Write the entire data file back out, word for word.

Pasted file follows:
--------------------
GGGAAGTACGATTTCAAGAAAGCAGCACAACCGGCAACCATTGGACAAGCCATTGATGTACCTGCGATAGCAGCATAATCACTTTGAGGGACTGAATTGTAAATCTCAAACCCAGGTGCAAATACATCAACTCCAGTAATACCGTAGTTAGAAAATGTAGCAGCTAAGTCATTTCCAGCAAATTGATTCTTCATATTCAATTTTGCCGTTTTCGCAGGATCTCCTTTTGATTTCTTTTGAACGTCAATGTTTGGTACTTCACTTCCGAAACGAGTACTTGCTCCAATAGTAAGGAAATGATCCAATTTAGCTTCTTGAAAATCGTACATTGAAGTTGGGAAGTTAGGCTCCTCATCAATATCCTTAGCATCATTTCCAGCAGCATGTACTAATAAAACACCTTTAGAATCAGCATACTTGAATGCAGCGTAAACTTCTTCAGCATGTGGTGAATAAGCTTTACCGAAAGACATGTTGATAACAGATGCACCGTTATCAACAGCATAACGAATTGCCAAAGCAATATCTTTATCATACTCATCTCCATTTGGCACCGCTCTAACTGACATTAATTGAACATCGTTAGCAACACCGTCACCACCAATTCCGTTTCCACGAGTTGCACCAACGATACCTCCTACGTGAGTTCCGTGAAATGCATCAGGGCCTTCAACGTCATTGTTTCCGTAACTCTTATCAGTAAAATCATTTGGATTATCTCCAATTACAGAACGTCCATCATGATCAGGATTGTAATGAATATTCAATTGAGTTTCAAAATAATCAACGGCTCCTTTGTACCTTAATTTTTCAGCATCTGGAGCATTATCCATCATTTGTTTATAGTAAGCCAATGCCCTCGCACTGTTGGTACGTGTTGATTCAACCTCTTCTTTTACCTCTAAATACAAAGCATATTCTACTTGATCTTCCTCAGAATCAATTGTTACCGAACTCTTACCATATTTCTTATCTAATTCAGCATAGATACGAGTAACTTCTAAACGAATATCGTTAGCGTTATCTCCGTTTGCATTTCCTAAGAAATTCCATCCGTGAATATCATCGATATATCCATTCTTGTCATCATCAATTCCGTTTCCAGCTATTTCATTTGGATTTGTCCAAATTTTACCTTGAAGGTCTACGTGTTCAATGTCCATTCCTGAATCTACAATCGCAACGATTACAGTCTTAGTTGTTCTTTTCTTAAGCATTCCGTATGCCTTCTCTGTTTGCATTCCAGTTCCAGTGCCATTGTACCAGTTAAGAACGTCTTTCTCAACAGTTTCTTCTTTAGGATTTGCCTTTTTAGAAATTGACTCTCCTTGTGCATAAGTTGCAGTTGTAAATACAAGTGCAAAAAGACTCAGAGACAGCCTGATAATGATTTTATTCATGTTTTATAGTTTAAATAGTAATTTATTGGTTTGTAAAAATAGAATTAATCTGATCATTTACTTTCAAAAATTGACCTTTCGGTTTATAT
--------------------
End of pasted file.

GGGAAGTACGATTTCAAGAAAGCAGCACAACCGGCAACCATTGGACAAGCCATTGATGTACCTGCGATAGCAGCATAATCACTTTGAGGGACTGAATTGTAAATCTCAAACCCAGGTGCAAATACATCAACTCCAGTAATACCGTAGTTAGAAAATGTAGCAGCTAAGTCATTTCCAGCAAATTGATTCTTCATATTCAATTTTGCCGTTTTCGCAGGATCTCCTTTTGATTTCTTTTGAACGTCAATGTTTGGTACTTCACTTCCGAAACGAGTACTTGCTCCAATAGTAAGGAAATGATCCAATTTAGCTTCTTGAAAATCGTACATTGAAGTTGGGAAGTTAGGCTCCTCATCAATATCCTTAGCATCATTTCCAGCAGCATGTACTAATAAAACACCTTTAGAATCAGCATACTTGAATGCAGCGTAAACTTCTTCAGCATGTGGTGAATAAGCTTTACCGAAAGACATGTTGATAACAGATGCACCGTTATCAACAGCATAACGAATTGCCAAAGCAATATCTTTATCATACTCATCTCCATTTGGCACCGCTCTAACTGACATTAATTGAACATCGTTAGCAACACCGTCACCACCAATTCCGTTTCCACGAGTTGCACCAACGATACCTCCTACGTGAGTTCCGTGAAATGCATCAGGGCCTTCAACGTCATTGTTTCCGTAACTCTTATCAGTAAAATCATTTGGATTATCTCCAATTACAGAACGTCCATCATGATCAGGATTGTAATGAATATTCAATTGAGTTTCAAAATAATCAACGGCTCCTTTGTACCTTAATTTTTCAGCATCTGGAGCATTATCCATCATTTGTTTATAGTAAGCCAATGCCCTCGCACTGTTGGTACGTGTTGATTCAACCTCTTCTTTTACCTCTAAATACAAAGCATATTCTACTTGATCTTCCTCAGAATCAATTGTTACCGAACTCTTACCATATTTCTTATCTAATTCAGCATAGATACGAGTAACTTCTAAACGAATATCGTTAGCGTTATCTCCGTTTGCATTTCCTAAGAAATTCCATCCGTGAATATCATCGATATATCCATTCTTGTCATCATCAATTCCGTTTCCAGCTATTTCATTTGGATTTGTCCAAATTTTACCTTGAAGGTCTACGTGTTCAATGTCCATTCCTGAATCTACAATCGCAACGATTACAGTCTTAGTTGTTCTTTTCTTAAGCATTCCGTATGCCTTCTCTGTTTGCATTCCAGTTCCAGTGCCATTGTACCAGTTAAGAACGTCTTTCTCAACAGTTTCTTCTTTAGGATTTGCCTTTTTAGAAATTGACTCTCCTTGTGCATAAGTTGCAGTTGTAAATACAAGTGCAAAAAGACTCAGAGACAGCCTGATAATGATTTTATTCATGTTTTATAGTTTAAATAGTAATTTATTGGTTTGTAAAAATAGAATTAATCTGATCATTTACTTTCAAAAATTGACCTTTCGGTTTATAT